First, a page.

Leave Management, Policy, and Compliance

FMLA-FLSA-ERISA: Another Bermuda Triangle?

In yesterday’s Advisor, we entered the Bermuda Triangle of HR—the dangerous waters where the Family and Medical Leave Act (FMLA), Americans with Disabilities Act (ADA), and Consolidated Omnibus Budget Reconciliation Act of 1985 (COBRA) intersect. Today, we’ll see what the Employee Retirement Income Security Act (ERISA) and Fair Labor Standards Act (FLSA) have to do with the FMLA, and we’ll introduce a comprehensive program that will keep your FMLA hassles to a minimum.

Once again, our guidance is courtesy of BLR’s Family and Medical Leave Act Compliance Guide.


The FMLA allows for the discontinuation of employee health benefits during a leave if the employee fails to pay his or her portion of the premium. However, the FMLA requires that any discontinued benefits provided pursuant to an employee benefit plan, as defined by ERISA, be resumed when an employee returns from FMLA leave, without any qualifying period.

This requirement makes it necessary for employers to review their benefit plans to ensure that an employee returning from leave will be able to be fully reinstated to all benefits. For example, it may be necessary for the employer to continue life insurance for an employee on FMLA leave to avoid the employee’s having to pass a new physical for the life insurance carrier.

In addition, any period of FMLA leave must be treated as continued service for purposes of vesting and eligibility to participate in pension and other retirement plans.


The FMLA and the FLSA interact in two important ways. First, the FMLA provides a special FLSA exemption for salaried, exempt employees. Second, the FMLA requires that FMLA-covered entities maintain records in accordance with the FLSA.

Exemption for Salaried Employees

Normally, employers may not deduct hourly amounts from exempt employees’ salaries. The FMLA provides an exception, stating that an employer may deduct hourly amounts from an employee’s salary when providing FMLA leave without affecting the employee’s exempt status under the FLSA.

FMLA Changes—expected to be the #1 hassle of 2010. BLR’s compliance guide is ready to help now. Click here to find out more about the Family and Medical Leave Act Compliance Guide.


The burden of proof is on the employer to prove an employee is ineligible for leave because he or she has not worked the requisite 1,250 hours. In determining an employee’s eligibility for leave under the FMLA, the appropriate measure of “hours of service” is the standard used by the FLSA that considers only actual hours worked by the employee.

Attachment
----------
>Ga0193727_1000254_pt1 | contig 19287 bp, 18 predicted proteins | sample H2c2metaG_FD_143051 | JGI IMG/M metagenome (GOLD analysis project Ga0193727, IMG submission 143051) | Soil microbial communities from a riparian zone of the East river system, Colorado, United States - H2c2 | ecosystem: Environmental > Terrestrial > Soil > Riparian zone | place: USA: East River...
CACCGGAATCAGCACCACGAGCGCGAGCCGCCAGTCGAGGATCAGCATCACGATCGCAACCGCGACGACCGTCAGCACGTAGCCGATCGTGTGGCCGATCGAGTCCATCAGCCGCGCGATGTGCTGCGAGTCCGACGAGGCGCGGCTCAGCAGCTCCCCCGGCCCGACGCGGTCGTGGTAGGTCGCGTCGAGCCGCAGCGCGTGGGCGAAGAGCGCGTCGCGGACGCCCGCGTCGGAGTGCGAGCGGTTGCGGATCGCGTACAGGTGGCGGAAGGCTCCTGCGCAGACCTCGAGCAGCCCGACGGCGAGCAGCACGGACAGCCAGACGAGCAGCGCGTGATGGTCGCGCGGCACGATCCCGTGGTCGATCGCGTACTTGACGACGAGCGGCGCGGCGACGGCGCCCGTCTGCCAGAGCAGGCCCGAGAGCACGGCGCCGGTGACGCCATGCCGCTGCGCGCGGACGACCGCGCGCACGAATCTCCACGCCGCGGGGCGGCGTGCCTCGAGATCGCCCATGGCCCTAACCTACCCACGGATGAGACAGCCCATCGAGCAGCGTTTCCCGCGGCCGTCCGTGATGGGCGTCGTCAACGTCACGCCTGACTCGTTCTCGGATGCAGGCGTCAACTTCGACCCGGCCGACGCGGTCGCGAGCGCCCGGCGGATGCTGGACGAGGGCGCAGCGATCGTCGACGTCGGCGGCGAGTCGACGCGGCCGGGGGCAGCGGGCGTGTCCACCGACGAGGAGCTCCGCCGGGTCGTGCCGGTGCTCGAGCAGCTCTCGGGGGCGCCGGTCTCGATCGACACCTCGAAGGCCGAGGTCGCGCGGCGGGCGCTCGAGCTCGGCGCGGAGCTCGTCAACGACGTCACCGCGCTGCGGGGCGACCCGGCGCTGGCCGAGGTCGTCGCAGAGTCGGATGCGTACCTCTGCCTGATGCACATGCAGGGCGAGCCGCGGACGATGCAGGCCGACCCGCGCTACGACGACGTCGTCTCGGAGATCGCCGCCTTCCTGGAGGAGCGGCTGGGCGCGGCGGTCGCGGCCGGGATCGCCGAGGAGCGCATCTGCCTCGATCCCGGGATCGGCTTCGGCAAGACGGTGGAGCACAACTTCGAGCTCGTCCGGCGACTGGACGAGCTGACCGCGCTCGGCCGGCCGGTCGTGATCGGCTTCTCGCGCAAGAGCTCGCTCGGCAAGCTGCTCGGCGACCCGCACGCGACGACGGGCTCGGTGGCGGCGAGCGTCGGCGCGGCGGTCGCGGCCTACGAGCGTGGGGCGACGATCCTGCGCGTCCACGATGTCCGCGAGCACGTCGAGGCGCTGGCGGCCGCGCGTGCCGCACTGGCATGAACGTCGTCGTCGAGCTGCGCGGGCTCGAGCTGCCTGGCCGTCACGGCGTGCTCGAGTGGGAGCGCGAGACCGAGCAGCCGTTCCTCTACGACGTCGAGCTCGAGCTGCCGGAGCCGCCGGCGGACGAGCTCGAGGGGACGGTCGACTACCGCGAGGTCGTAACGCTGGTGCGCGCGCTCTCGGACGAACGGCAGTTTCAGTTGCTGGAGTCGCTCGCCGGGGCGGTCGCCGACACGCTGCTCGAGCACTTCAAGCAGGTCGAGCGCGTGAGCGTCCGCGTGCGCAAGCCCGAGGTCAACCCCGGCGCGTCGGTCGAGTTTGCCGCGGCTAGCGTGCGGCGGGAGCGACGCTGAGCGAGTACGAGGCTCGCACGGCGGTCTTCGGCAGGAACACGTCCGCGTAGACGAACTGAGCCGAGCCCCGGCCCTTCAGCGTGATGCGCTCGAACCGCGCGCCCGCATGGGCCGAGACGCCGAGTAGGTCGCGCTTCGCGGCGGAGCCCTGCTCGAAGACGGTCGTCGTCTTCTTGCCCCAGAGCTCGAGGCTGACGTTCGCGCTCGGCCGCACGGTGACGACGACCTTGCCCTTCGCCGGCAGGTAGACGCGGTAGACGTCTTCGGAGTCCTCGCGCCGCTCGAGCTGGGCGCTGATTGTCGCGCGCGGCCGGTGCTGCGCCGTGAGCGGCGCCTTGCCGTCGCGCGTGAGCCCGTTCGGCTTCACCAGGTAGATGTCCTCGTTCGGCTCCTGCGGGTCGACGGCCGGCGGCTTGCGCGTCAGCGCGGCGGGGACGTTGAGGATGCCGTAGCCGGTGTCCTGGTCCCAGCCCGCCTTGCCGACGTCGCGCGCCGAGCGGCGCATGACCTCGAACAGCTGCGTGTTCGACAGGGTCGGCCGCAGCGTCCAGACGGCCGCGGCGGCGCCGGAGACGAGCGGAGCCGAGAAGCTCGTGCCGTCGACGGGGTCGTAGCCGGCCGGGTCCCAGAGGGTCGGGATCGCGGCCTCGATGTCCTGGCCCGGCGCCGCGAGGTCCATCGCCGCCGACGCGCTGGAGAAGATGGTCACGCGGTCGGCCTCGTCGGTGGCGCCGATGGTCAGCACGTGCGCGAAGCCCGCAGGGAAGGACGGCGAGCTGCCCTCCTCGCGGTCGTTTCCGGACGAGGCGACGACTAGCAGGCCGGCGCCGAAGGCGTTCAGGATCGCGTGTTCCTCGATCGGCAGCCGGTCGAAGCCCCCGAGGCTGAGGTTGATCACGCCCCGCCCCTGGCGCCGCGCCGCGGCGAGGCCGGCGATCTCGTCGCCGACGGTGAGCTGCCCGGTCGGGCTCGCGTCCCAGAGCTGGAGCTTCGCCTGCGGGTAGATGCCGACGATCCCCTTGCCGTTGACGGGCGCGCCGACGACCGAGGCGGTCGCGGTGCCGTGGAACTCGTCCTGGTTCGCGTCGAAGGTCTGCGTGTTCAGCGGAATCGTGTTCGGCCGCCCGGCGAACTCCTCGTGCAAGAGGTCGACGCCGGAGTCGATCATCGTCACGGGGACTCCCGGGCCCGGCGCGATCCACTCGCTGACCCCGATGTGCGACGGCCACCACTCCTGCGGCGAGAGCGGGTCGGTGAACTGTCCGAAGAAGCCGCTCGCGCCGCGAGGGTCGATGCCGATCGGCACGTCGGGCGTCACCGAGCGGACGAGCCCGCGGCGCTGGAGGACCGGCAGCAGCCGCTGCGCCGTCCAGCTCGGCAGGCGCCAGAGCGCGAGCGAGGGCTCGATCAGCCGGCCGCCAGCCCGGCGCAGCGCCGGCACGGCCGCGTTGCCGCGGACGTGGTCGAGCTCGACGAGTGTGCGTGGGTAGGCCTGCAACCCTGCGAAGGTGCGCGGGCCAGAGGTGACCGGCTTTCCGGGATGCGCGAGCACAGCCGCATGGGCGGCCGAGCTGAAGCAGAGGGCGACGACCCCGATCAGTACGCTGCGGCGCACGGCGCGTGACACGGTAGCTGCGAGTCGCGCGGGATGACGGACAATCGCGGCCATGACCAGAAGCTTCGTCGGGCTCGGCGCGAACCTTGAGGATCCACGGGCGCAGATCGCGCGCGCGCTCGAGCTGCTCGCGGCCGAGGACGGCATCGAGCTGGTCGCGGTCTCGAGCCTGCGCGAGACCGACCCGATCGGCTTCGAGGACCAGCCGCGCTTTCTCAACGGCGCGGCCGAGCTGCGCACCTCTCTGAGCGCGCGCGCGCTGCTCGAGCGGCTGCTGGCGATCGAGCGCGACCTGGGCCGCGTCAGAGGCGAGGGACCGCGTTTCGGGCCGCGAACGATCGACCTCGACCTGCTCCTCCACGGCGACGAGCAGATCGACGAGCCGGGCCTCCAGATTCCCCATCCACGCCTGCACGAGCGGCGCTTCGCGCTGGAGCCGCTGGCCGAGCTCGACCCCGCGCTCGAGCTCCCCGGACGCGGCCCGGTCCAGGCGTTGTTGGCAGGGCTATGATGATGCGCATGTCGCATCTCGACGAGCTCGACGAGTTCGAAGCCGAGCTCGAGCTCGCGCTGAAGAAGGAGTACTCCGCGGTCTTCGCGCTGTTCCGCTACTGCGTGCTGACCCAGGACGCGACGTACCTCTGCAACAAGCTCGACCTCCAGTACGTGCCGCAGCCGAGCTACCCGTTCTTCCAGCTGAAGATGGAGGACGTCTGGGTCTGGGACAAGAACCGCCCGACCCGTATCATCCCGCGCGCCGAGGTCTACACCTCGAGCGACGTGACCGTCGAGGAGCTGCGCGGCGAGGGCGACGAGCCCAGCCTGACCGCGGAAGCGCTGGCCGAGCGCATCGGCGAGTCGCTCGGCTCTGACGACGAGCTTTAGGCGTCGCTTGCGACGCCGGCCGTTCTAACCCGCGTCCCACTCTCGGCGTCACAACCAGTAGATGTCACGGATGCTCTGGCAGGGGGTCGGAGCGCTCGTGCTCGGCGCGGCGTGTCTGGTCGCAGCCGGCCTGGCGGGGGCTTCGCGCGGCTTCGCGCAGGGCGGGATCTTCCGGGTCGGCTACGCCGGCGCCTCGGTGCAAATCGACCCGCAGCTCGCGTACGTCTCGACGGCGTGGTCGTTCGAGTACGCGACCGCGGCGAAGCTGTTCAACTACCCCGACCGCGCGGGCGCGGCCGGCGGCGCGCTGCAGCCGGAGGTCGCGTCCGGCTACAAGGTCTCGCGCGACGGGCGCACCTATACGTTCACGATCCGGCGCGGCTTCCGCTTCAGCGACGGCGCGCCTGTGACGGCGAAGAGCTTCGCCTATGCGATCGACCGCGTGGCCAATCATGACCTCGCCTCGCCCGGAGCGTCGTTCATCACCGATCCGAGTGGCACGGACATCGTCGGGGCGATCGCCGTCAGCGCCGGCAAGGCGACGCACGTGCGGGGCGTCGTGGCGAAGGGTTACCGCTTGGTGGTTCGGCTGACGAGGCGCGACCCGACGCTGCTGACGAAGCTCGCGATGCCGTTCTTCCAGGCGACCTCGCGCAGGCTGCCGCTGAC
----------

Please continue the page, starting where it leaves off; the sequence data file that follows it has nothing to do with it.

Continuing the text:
If you do not keep time records, you may have a difficult time establishing your case. To this end, the FMLA requires employers to make, keep, and preserve records related to their obligations under the FMLA, according to the recordkeeping requirements of the FLSA.

FMLA hassles—they just won’t go away, will they? And, now, of course, there are all the new FMLA responsibilities—like military leave and reinstatement.  Still a little shell-shocked?

It’s an almost overwhelming task to keep up with the FMLA, let alone get in compliance with the far-reaching changes. You’re going to need a helping hand. Good news! BLR’s editors have gone into overdrive to get your comprehensive compliance guide ready.

A whirlwind of changes has hit the FMLA—are you ready to comply? Order BLR’s comprehensive guidebook and find out what you need to do. You’ll get expert FMLA guidance, forms, and concrete examples. Find out more.

BLR’s recently updated Family and Medical Leave Act Compliance Guide simplifies the frustrating and confusing complexities of the FMLA, so you know exactly how to comply in every situation.

It contains practical answers to all the FMLA questions you are asking—and the ones you haven’t thought of but should be asking.

The Family and Medical Leave Act Compliance Guide includes:

  • Leave law overview
  • All the new forms and advice on how to use them
  • Practical guidance on implementing all aspects of the new rules
  • Analysis of federal and state laws, what they require, and how they interact
  • Leave circumstances, coverage, and eligibility—for FMLA, ADA, workers’ comp, and military leave
  • Recordkeeping and reporting requirements
  • Reasonable accommodation
  • Sample policies and forms


  • A quarterly newsletter and updates to make sure you stay in compliance as any changes come about

Get more information or order your copy of the Family and Medical Leave Act Compliance Guide.

Other Recent Articles on Leave Policy/Compliance
The 3-Legged Dance of FMLA, PDA, and COBRA
DOL Agrees: With Intermittent Leave, Enough Is Enough
Hard-Core Approach to Intermittent FMLA Gets Results
Denial of FMLA Reinstatement: Employee Options